Three of Australia’s world heritage-listed marine sites have more than 2bn tonnes of carbon dioxide locked away in their vast seagrass meadows, coastal mangroves and tidal marshes, according to a new report from a UN agency.

Unesco has for the first time calculated all the so-called “blue carbon” stored across its 50 world heritage marine sites and finds they contain about 5bn tonnes of CO2 and other greenhouse gases.

The three Australian sites – the Great Barrier Reef in Queensland, and Shark Bay and the Ningaloo coast in Western Australia – have almost 40% of the blue carbon stored across all world heritage sites, according to data in the report.

“These are real hotspots for blue carbon,” said Dr Oscar Serrano, a co-author of the report and a marine ecologist at Edith Cowan University in WA.

Mangroves, tidal marshes and seagrass meadows around the world are known to have vast stores of carbon that have been accumulating for thousands of years. If left undisturbed, the carbon stays locked away in sediments.

But Serrano said many areas were at direct risk from developments, as well as from rising sea levels and marine heatwaves.

The Great Barrier Reef holds the biggest stocks of blue carbon across all the 50 world heritage marine sites, according to the data: 1.8bn tonnes of CO2-equivalent (C02-e).

About 1.4bn tonnes is stored in the reef’s 4.5m hectares of seagrass, and the rest in 207,000 hectares of mangroves and 186,000 hectares of tidal marshes.

Shark Bay is estimated to store 164m tonnes of CO2-e, mostly in 342,000 hectares of seagrass. The Ningaloo coast world heritage area is holding on to 4.6m tonnes of CO2-e, also mostly in its 26,000 hectares of seagrass.

The carbon stored in Australia’s marine world heritage sites is about the same as four years of annual greenhouse gas emissions.

Other world heritage sites with major stores of carbon are the Everglades national park in the US and the Sundarbans mangrove forests in Bangladesh.

About 15% of global blue carbon stores are in and around world heritage sites, the report says.

Serrano said even though blue carbon ecosystems globally covered only about 1% of the planet, they were responsible for about half the CO2 absorbed by oceans. Estimates suggested they could absorb CO2 about 30 times faster than rainforests.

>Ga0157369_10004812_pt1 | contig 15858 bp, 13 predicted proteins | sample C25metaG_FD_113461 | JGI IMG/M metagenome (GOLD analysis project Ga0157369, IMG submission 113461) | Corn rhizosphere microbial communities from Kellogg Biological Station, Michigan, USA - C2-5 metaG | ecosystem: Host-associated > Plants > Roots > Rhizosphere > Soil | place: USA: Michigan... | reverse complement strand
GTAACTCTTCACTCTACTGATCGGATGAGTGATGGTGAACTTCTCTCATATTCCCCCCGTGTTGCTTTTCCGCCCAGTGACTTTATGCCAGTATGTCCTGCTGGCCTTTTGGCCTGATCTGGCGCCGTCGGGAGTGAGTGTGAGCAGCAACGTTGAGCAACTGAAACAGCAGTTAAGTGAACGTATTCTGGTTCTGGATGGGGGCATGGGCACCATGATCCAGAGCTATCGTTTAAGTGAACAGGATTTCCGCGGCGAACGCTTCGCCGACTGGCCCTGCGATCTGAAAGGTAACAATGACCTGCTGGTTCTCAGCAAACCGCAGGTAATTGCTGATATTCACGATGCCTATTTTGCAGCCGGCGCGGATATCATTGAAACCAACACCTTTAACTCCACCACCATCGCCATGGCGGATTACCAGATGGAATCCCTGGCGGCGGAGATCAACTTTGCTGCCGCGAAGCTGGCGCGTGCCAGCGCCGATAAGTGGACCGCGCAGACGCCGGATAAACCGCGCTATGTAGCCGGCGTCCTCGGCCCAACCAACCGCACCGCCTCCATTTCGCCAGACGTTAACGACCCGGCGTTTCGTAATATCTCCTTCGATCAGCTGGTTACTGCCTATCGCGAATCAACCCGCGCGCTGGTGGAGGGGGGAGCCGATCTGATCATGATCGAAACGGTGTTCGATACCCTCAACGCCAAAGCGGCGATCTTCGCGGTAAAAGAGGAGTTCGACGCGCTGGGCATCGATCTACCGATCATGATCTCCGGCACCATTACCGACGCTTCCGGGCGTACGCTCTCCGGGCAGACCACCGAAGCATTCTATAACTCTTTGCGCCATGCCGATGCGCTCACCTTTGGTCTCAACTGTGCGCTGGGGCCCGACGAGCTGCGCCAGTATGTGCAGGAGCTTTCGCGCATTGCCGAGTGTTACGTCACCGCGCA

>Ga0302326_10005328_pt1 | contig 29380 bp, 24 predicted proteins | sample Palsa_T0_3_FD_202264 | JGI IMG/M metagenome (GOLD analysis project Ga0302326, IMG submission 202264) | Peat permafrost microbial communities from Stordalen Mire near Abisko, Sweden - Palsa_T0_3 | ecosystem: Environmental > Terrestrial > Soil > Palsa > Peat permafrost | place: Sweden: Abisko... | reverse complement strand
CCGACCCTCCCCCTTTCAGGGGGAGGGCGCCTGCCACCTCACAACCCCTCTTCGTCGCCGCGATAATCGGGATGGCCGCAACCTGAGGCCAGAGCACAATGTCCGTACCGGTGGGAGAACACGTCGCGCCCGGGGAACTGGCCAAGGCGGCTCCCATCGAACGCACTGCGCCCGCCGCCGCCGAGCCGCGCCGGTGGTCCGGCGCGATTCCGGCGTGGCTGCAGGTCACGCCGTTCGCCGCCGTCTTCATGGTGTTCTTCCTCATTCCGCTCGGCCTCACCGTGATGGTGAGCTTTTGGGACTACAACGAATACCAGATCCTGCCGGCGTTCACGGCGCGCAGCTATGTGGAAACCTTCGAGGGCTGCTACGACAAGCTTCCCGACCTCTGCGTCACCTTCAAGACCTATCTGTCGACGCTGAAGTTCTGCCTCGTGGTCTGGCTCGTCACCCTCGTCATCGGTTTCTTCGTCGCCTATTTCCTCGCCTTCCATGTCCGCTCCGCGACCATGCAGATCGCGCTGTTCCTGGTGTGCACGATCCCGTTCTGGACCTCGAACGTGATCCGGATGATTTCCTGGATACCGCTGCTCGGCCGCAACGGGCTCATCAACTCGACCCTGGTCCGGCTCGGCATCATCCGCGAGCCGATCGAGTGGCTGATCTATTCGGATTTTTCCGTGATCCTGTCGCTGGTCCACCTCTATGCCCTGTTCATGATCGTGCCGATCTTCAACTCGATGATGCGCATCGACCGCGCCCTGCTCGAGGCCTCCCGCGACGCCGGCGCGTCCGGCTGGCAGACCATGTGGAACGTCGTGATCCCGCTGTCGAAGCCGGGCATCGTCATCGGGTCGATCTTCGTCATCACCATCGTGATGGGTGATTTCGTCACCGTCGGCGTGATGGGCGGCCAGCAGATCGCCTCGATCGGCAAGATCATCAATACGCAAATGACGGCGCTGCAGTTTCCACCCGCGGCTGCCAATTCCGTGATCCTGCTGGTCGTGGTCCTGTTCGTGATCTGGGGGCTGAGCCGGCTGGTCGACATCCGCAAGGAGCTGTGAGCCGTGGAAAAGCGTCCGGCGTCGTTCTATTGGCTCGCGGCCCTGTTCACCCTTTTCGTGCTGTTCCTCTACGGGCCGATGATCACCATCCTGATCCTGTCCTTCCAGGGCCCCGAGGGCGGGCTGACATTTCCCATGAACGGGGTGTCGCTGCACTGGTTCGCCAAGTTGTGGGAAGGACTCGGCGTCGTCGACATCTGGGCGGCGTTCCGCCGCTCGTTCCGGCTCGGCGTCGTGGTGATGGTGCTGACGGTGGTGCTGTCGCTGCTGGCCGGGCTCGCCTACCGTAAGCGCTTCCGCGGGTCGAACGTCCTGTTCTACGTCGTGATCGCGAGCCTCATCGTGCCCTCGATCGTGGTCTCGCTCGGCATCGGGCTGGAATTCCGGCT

Serrano was part of a research team that found a 2011 marine heatwave in Shark Bay had killed about a third of the area’s seagrass, releasing up to 9m tonnes of CO2-e in the three years that followed. One researcher described that event as a “carbon bomb”.

WA’s coastline, including the Ningaloo and Shark Bay areas, is experiencing a marine heatwave. Research has found a rise in the number of marine heatwaves around the world, with projections of further rises as greenhouse gas emissions continue.

Prof Catherine Lovelock, another co-author, of the University of Queensland, said the report would help nations with blue carbon sites to think about how to restore degraded areas that would benefit biodiversity and store more CO2.

Direct threats included clearing of mangroves for fuel, development or to make way for aquaculture in developing nations.

She said: “Mangroves provide all these other services – so it’s carbon sequestration as well as providing habitats and being nurseries for fish, as well as protecting coastlines.”

But she said the biggest indirect threat to many blue carbon areas was climate change.

Marine heatwaves could kill off seagrass and mangroves and tidal marshes were susceptible to sea level rise.

There was also the issue of coastal “squeeze”, where developments were built close to coastal mangroves, leaving those habitats with nowhere to move as global heating caused sea levels to rise further.

The Australian government is developing a methodology that would allow carbon credits to be generated for restoration projects focused on increasing blue carbon stocks in marine ecosystems.

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